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typically do not need a U.S. co-signer to qualify. Applying in Round 1 or 2 will allow applicants to receive a financial aid award before the date by which they must respond to the school’s offer of admission. Approximately 50% of students receive funding. The GSB also has one of the most generous loan forgiveness programs for graduates entering the nonprofit or public sector (see the Nonprofit/Social Entrepreneurship section). Reapplicants: Reapplicants are required to complete a new application in its entirety and should address any weaknesses in their candidacy, such as a low GMAT score or a lack of evidence of leadership experience. Moreover, reapplicants should include information about how their candidacy has improved. Candidates who are reapplying are not obligated to submit letters of recommendation from the same people who completed their recommendations for their previous application and should therefore consider whether other people may be able to provide stronger letters of reference with their reapplication. The Admissions Office does not provide feedback to applicants who have been rejected. Although reapplicants’ previous application materials are available to the admissions committee, the candidate’s admission decision is based solely on the person’s current application.

Stanford Graduate School of Business Essay Analysis, 2016–2017 The Stanford Graduate School of Business (GSB) may be known for educating great innovators—think Phil Knight and Jacqueline Novogratz, just for starters—but this year, the school’s admissions office is leaving the innovating to others and keeping its essay questions the same as last year’s. In fairness, maybe we should assume that the admissions office finished its innovation phase years ago and has iterated and tweaked its essay prompts enough to have arrived at its version of perfection. Who knows? And more importantly, does it even matter? The Stanford GSB’s task is to craft the questions, but your task is to answer them. With this essay analysis, we have done our best to help you do so successfully… Essay A: What matters most to you, and why? (School-suggested word count of 750) For this essay, we would like you to: •

Do some deep self-examination, so you can genuinely illustrate who you are and how you came to be the person you are.



Share the insights, experiences, and lessons that shaped your perspectives, rather than focusing merely on what you’ve done or accomplished.



Write from the heart, and illustrate how a person, situation, or event has influenced you.



Focus on the “why” rather than the “what.”

When candidates ask us, “What should I write for what matters most to me?,” we offer some pretty simple guidance: start brainstorming for this essay by asking yourself that very question. What does matter most to you? This might seem like obvious advice, of course, but many applicants get flustered by the question, believing that an actual “right” answer exists that they must identify to satisfy the admissions committee. As a result, they never pause to actually consider their sincere responses, which are typically the most compelling.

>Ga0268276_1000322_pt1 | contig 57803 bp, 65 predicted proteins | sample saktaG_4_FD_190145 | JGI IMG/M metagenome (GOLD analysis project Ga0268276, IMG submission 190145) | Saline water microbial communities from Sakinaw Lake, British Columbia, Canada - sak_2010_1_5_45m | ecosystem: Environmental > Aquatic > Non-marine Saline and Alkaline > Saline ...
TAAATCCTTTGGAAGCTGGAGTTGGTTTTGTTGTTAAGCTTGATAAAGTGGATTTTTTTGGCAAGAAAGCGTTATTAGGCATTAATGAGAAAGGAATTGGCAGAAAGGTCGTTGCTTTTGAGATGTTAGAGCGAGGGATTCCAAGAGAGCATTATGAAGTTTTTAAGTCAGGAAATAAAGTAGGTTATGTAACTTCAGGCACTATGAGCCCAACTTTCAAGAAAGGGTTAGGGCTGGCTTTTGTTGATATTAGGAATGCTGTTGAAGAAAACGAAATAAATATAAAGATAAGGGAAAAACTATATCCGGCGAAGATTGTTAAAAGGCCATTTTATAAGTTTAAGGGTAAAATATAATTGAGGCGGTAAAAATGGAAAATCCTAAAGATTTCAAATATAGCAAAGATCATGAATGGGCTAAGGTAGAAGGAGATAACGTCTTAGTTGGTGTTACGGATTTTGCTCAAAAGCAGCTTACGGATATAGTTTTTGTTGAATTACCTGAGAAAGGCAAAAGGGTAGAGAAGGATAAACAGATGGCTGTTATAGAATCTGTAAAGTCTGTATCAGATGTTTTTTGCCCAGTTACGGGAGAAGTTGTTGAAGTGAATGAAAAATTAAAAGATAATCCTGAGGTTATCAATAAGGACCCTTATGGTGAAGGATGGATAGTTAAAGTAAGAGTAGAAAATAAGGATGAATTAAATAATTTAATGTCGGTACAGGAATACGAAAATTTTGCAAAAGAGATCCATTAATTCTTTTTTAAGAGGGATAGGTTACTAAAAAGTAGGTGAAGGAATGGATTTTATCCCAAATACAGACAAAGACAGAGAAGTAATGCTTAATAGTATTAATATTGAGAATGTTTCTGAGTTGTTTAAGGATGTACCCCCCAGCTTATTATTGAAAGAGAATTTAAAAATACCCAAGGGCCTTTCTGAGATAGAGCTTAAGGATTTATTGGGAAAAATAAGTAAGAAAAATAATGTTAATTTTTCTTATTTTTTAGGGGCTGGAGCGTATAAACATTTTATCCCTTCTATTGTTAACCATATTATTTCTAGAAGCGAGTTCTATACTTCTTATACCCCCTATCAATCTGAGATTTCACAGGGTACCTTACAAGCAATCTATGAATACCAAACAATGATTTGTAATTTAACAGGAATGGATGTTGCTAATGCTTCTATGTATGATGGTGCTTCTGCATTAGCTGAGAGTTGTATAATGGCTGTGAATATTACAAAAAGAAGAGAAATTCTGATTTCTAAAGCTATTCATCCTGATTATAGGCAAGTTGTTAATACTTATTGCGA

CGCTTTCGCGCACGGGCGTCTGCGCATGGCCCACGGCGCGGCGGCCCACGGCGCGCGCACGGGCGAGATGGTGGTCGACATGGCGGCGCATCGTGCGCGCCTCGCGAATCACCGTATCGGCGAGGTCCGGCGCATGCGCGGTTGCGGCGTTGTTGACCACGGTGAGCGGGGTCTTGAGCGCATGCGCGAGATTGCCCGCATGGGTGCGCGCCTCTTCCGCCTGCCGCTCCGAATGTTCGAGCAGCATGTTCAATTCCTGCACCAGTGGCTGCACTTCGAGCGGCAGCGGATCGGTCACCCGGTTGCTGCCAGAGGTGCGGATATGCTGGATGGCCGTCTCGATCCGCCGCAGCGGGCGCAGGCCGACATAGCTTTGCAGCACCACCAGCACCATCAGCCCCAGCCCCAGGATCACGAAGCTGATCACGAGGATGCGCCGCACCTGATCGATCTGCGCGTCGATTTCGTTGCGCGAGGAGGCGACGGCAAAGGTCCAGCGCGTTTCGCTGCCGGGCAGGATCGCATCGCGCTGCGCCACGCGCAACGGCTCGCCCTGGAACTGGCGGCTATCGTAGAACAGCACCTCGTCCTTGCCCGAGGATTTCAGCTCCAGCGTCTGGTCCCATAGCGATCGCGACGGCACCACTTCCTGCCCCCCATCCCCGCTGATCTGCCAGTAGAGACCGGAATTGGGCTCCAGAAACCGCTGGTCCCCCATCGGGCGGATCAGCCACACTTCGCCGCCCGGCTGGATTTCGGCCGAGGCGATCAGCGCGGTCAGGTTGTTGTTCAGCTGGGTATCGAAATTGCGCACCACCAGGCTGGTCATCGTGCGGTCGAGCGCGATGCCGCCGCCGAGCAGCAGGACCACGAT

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We therefore encourage you to contemplate this question in depth and push yourself to explore the psychological and philosophical motivations behind your goals and achievements—behind who you are today. We cannot emphasize this enough: do not make a snap decision about the content of this essay. Once you have identified what you believe is an appropriate theme, discuss your idea(s) with those with whom you are closest and whose input you respect. Doing so can help validate deeply personal and authentic themes, leading to an essay that truly stands out. Once you have fully examined your options and identified your main themes, do not simply provide a handful of supporting anecdotes—or worse, recycle the stories you used in a similar essay for another school. A strong essay response to this question will involve a true exploration of the themes you have chosen and reveal a thorough analysis of decisions, motives, and successes/failures, with a constant emphasis on how you conduct yourself. If you are merely telling stories and trying to tie in your preconceived conclusions, you are probably forcing a theme on your reader rather than genuinely analyzing your experiences, and any experienced admissions reader will see right through this. In short, be sure to fully consider and identify your most authentic answer(s), outline your essay accordingly, and then infuse your writing with your personality, thoughts, feelings, and experiences. Stanford encourages you to give special attention to why the subject you have chosen to write about is the most important to you. This “why” element should be clear in your essay—it should be implied by what you are discussing and sharing. If you need to explicitly declare, “And what matters most to me is…,” your essay is not making a strong enough point on its own. A well-constructed essay that is infused with your values and motivation and that clearly conveys why you made certain decisions should effectively and implicitly reveal the “why” behind your chosen topic—and will almost always make a stronger point. One final note is that you can write about a popular theme as long as you truly own the experience. However, the odds are very low that you could write on a theme that the Stanford GSB’s admissions committee has never read about before. You can discuss whatever you truly care about in your essay, but you absolutely must support your topic with a wealth of experience that shows how you have uniquely lived it. Therefore, for example, you cannot successfully write about “making a difference” if you have volunteered only occasionally, but if you have truly had a significant impact on someone’s life, then the topic is no longer a cliché—it is true to who you are. So, focus less on trying to choose the “right” subject for your essay and more on identifying one that is personal and authentic to you. If you write powerfully about your topic and connect it directly to your experiences and values, your essay should be a winner. Essay B: Why Stanford? (School-suggested word count of 400) Enlighten us on how earning your MBA at Stanford will enable you to realize your ambitions. •